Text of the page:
Leaders Eat Lastby Simon Sinek
Humans are naturally social creatures, and we are happiest when part of a community. This extends to our career too - we all want to feel valued and recognized at work. Leaders Eat Last examines the role leadership plays in an organization’s successes and failures. It offers evidence-based guidelines on how to be a good leader and overcome the obstacles faced.
Creating A Strong Company Culture
“Leaders provide cover from above and the people on the ground look out for each other.”
The secret to success for any organization is empathy. When you work in an organization that treats you like a human being to be protected rather than a resource to be exploited, you’ll naturally feel fulfilled and happy. To achieve stable, lasting success, it’s critical to create an environment where employees feel valued and prioritized over the company’s profits. This drives their motivation to perform their best.
Poor leadership results in a mismanaged company culture. When employees do not have a strong culture to guide their decisions, they begin to think in favour of doing the thing that’s right for them, instead of the right thing overall. With everyone pursuing different goals and looking out for themselves, the workplace culture will slowly start to become toxic. Most of the time, an unhealthy workplace culture creeps up on you. Small things, like office politics, opportunism, etc, build up before we realize it.
Over time, however, this causes more cortisol, the stress hormone, to be produced by our bodies. Too much cortisol impacts our physical health too - we enter a “fight or flight” state and our immune system shuts down, our blood pressure increases, and we become more aggressive.
People are happier to work at places with a healthy, positive culture. They’re more likely to stay loyal, even when offered a higher-paying job. Ultimately, people would rather stay in a place that they are valued, where they can grow and feel like a part of something bigger than themselves.
Actions to take
Leading by Example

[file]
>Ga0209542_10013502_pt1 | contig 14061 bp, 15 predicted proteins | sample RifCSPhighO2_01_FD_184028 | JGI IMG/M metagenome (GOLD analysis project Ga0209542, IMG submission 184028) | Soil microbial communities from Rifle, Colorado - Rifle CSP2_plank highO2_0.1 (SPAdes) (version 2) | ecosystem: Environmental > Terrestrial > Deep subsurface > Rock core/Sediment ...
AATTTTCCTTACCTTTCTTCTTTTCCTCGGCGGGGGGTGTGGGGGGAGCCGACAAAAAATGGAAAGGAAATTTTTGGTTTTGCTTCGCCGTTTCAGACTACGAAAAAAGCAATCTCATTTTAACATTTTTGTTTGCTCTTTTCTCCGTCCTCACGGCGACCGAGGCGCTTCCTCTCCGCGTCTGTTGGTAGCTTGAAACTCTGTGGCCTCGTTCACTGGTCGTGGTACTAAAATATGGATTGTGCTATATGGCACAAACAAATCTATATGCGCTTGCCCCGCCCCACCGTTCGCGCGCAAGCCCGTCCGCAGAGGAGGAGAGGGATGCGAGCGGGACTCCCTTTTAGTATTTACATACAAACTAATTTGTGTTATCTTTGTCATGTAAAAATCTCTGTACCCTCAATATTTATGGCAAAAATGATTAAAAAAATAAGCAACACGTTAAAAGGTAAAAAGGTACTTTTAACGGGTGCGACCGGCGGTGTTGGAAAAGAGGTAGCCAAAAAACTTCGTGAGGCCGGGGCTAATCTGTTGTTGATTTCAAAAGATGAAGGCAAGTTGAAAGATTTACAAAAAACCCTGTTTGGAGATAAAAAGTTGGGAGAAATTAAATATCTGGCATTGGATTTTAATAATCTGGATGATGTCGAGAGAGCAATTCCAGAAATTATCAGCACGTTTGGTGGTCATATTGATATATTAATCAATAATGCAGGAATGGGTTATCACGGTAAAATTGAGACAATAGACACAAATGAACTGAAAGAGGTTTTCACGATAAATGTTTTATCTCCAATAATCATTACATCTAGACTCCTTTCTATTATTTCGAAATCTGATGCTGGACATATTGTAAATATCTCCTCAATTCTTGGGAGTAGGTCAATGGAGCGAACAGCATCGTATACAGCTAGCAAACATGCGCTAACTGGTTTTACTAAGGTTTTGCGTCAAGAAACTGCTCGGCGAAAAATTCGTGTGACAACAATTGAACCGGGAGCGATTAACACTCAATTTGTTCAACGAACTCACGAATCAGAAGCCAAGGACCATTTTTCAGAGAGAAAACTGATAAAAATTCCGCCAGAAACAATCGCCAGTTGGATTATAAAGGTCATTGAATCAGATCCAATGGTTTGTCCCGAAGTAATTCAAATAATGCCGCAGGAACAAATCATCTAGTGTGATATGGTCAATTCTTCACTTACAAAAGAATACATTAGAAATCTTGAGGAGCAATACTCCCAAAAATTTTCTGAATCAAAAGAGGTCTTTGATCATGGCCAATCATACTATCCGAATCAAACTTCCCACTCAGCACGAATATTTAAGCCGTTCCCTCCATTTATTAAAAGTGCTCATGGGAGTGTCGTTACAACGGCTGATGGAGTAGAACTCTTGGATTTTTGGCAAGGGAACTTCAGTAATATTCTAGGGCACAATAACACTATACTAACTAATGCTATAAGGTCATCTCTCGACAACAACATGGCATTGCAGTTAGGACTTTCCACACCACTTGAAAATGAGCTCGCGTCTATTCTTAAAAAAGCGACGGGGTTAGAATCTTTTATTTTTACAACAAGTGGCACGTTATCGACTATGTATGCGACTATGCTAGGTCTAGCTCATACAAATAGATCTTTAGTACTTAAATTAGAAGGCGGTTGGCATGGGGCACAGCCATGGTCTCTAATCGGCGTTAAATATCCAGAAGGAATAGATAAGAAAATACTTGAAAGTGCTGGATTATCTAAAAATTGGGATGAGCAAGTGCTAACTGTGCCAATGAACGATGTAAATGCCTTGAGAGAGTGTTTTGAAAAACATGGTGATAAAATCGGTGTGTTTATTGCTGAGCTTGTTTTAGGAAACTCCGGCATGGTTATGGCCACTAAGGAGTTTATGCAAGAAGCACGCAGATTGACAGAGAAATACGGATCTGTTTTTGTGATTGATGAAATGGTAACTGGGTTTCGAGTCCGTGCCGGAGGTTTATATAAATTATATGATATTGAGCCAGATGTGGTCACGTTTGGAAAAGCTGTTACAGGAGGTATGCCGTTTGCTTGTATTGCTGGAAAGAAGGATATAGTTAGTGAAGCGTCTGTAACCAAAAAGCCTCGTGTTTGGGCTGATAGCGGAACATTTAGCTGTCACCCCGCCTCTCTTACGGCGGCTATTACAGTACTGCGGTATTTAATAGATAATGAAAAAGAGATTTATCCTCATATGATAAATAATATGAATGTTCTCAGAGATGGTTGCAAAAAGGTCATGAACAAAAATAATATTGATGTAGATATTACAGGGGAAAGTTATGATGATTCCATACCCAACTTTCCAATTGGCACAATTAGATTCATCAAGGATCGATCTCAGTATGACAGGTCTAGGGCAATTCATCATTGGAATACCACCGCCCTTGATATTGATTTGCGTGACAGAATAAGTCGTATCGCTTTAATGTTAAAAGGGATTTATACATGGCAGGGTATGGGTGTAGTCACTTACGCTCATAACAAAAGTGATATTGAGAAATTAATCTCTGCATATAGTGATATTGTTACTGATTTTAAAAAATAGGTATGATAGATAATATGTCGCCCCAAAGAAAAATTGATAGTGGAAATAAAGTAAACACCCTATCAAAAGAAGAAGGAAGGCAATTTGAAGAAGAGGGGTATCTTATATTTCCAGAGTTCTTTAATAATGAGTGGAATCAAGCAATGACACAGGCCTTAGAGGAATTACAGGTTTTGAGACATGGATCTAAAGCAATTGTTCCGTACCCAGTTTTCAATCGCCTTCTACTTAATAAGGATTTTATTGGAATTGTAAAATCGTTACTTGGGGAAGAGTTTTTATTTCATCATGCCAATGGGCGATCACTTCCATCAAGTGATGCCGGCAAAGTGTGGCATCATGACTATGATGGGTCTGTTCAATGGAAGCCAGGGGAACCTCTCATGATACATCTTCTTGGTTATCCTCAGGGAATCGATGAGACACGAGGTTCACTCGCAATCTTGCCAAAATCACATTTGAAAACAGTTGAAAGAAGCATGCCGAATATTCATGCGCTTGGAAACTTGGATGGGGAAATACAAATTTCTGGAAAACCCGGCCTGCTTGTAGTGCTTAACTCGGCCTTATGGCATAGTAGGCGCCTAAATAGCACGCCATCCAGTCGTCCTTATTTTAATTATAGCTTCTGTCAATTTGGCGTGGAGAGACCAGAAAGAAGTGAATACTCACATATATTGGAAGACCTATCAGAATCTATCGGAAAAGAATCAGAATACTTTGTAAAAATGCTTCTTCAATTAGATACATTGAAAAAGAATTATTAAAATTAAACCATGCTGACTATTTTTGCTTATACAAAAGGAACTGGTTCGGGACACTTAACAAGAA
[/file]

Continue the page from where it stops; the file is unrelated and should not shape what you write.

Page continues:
“Building trust requires nothing more than telling the truth. That’s it. No complicated formula.”
All organizations experience threats, whether the fluctuating stock market, newer technologies making theirs obsolete, competitors gaining more of an edge, etc. For employees to focus on effectively combating these external dangers, they must have time and energy for their work. This means that they cannot be distracted by internal threats such as a toxic workplace.
The primary role of leadership is to protect employees - even from each other. A good leader creates a safe community where everyone feels like they belong. Then, the only threats are external, and the team will naturally band together to fight them.
Ultimately, leaders need to step back and trust that their team knows what needs to be done. Good leaders teach their people their rules and train them so that they build confidence and can execute their best work.
There are three key ways a leader can inspire trust in their employees:
They are honest and transparent
They do not resort to layoffs during difficult times
They do not incentivize employees to compete with each other
Empower your employees and they will be more proactive about and invested in their work. Leaders who simply bark orders are training their team to blindly follow without thinking. Instead, focus on communicating direction and intent, and trust that people will do the responsible thing. Remember, employees who think for themselves and collaborate with each other produce innovative results.
Actions to take
The Importance of Community
“Leadership, true leadership, is not the bastion of those who sit at the top. It is the responsibility of anyone who belongs to the group.”
When resources are scarce and we are facing difficult times, it’s only natural to band together to increase our chances of success. However, as our success grows, we may fall prey to greed. Over time, this greed causes us to stop looking out for others, and only for ourselves.
Part of this can be attributed to the fact that organizations tend to be extremely large nowadays. While a marker of success, it has also increased the physical distance between employees as well as customers. As “people” become more of an abstract concept instead of humans we see and hear every day, we start aggressively pursuing metrics to increase our profits instead.
Social media plays a role in our drift away from humanity too. As we move towards more virtual relationships, we lose the human touch that makes them special. Although we may tell ourselves that social media fulfils our need for socialization, the truth is, we are lonelier and more isolated as a result of it.